wel·​far·​ism ˈwel-ˌfer-ˌi-zəm How to pronounce welfarism (audio)
: the complex of policies, attitudes, and beliefs associated with the welfare state
welfarist noun or adjective

Examples of welfarism in a Sentence

Recent Examples on the Web But those causes soon diverged, as scientists and upper-crust sportsmen came to dominate conservation and largely squeezed out the lay crusaders who had launched welfarism. Ben Goldfarb, The Atlantic, 18 Apr. 2024 This form of welfarism, Ms. Aiyar says, shifts the balance of power between citizens and the state. Sushmita Pathak, The Christian Science Monitor, 20 Mar. 2024 The statement focused on inflation, unemployment, excessive taxation, inordinate welfarism — and wage and price controls. Michael Brendan Dougherty, National Review, 18 Nov. 2022 What is not true is that, given the historical conditions of the abundance made possible by capitalism, welfarism is certain to collapse in the short or medium run. Frank S. Meyer, National Review, 14 Feb. 2020 Upon a platform of opposition to these, the true evils of welfarism, conservatives can firmly stand. Frank S. Meyer, National Review, 14 Feb. 2020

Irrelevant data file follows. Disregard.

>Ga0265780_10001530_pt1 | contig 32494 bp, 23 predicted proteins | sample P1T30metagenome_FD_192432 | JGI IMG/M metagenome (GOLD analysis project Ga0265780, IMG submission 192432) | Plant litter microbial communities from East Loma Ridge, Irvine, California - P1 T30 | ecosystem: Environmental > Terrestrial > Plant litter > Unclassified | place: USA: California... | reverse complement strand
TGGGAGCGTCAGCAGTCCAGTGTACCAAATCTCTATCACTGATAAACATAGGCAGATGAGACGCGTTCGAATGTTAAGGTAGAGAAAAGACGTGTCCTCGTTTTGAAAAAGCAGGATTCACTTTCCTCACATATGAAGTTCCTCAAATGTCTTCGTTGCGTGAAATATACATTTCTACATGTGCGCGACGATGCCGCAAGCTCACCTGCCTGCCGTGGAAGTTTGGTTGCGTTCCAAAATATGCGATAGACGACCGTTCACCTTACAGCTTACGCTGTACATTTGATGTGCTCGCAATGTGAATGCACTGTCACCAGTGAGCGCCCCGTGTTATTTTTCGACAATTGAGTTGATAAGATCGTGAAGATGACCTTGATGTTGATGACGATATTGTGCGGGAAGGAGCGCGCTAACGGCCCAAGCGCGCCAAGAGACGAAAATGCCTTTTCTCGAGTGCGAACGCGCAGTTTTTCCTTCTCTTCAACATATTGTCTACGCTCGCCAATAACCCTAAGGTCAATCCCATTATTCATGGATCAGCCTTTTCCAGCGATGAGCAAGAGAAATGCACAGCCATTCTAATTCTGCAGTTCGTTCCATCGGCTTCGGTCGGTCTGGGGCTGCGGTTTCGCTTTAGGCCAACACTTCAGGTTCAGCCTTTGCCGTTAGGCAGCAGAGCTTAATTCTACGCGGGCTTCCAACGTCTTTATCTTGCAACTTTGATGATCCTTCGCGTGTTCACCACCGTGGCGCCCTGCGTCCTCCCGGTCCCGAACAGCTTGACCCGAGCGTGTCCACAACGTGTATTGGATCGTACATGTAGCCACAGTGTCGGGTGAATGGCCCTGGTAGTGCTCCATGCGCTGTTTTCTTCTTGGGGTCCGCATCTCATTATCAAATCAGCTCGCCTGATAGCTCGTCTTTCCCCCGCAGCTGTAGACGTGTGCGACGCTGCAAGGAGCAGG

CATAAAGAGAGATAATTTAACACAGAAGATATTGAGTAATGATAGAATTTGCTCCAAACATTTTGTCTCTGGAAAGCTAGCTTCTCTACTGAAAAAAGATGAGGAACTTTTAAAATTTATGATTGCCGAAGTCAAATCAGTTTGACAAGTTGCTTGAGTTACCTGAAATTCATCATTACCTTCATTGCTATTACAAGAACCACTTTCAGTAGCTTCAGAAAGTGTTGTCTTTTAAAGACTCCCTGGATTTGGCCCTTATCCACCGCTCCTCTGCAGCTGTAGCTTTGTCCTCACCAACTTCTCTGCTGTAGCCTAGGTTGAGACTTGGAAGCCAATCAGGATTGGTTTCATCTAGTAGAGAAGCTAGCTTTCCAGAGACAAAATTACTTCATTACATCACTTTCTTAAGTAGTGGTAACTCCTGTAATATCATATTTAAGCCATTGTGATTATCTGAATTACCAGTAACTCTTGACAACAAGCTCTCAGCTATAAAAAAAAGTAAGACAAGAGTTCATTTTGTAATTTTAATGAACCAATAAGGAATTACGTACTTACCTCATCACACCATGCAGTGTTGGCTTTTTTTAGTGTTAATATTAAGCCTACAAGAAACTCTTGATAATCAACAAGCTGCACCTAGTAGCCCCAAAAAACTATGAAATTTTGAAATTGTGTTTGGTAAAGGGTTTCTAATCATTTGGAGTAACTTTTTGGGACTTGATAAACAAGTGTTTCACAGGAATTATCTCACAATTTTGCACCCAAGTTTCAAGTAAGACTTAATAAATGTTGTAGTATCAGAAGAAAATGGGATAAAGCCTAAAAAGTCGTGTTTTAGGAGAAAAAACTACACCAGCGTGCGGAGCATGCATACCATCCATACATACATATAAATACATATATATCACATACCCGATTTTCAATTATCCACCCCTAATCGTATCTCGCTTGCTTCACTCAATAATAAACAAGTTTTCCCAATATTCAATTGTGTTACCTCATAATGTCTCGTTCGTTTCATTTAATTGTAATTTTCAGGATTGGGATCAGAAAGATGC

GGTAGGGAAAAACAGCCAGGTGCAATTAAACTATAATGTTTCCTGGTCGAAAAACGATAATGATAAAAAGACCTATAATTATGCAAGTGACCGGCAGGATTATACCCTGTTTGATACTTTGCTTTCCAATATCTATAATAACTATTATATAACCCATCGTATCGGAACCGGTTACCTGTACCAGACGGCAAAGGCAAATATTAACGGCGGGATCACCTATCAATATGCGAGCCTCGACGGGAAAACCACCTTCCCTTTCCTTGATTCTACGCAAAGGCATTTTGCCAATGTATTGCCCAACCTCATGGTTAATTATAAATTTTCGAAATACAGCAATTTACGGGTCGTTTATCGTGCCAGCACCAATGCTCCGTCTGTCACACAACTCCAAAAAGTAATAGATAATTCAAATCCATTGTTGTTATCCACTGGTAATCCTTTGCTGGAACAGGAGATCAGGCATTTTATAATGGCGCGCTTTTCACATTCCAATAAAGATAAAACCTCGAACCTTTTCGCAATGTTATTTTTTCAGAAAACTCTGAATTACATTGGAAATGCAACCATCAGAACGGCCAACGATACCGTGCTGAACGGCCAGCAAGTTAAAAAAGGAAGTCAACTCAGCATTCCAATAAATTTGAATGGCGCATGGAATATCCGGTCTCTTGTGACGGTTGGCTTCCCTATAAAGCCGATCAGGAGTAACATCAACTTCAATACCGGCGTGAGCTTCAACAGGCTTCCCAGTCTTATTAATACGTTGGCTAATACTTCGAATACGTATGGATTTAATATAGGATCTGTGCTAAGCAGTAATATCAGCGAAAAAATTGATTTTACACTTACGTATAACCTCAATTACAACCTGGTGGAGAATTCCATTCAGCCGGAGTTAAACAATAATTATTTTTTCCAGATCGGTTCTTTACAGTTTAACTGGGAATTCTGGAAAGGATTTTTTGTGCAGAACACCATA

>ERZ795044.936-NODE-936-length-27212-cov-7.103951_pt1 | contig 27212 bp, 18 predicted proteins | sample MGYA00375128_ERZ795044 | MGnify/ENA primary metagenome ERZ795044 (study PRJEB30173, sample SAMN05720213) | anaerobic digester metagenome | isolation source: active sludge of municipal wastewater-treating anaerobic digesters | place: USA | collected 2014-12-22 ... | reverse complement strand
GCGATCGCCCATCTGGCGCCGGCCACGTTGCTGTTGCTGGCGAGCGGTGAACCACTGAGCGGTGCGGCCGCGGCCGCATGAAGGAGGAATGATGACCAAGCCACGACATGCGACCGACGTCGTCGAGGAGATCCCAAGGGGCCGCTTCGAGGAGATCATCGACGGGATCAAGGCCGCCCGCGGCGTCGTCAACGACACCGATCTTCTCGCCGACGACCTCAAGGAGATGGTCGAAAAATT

These examples are programmatically compiled from various online sources to illustrate current usage of the word 'welfarism.' Any opinions expressed in the examples do not represent those of Merriam-Webster or its editors. Send us feedback about these examples.

Word History

First Known Use

1928, in the meaning defined above

Time Traveler
The first known use of welfarism was in 1928

Dictionary Entries Near welfarism

Cite this Entry

“Welfarism.” Merriam-Webster.com Dictionary, Merriam-Webster, https://www.merriam-webster.com/dictionary/welfarism. Accessed 21 May. 2024.

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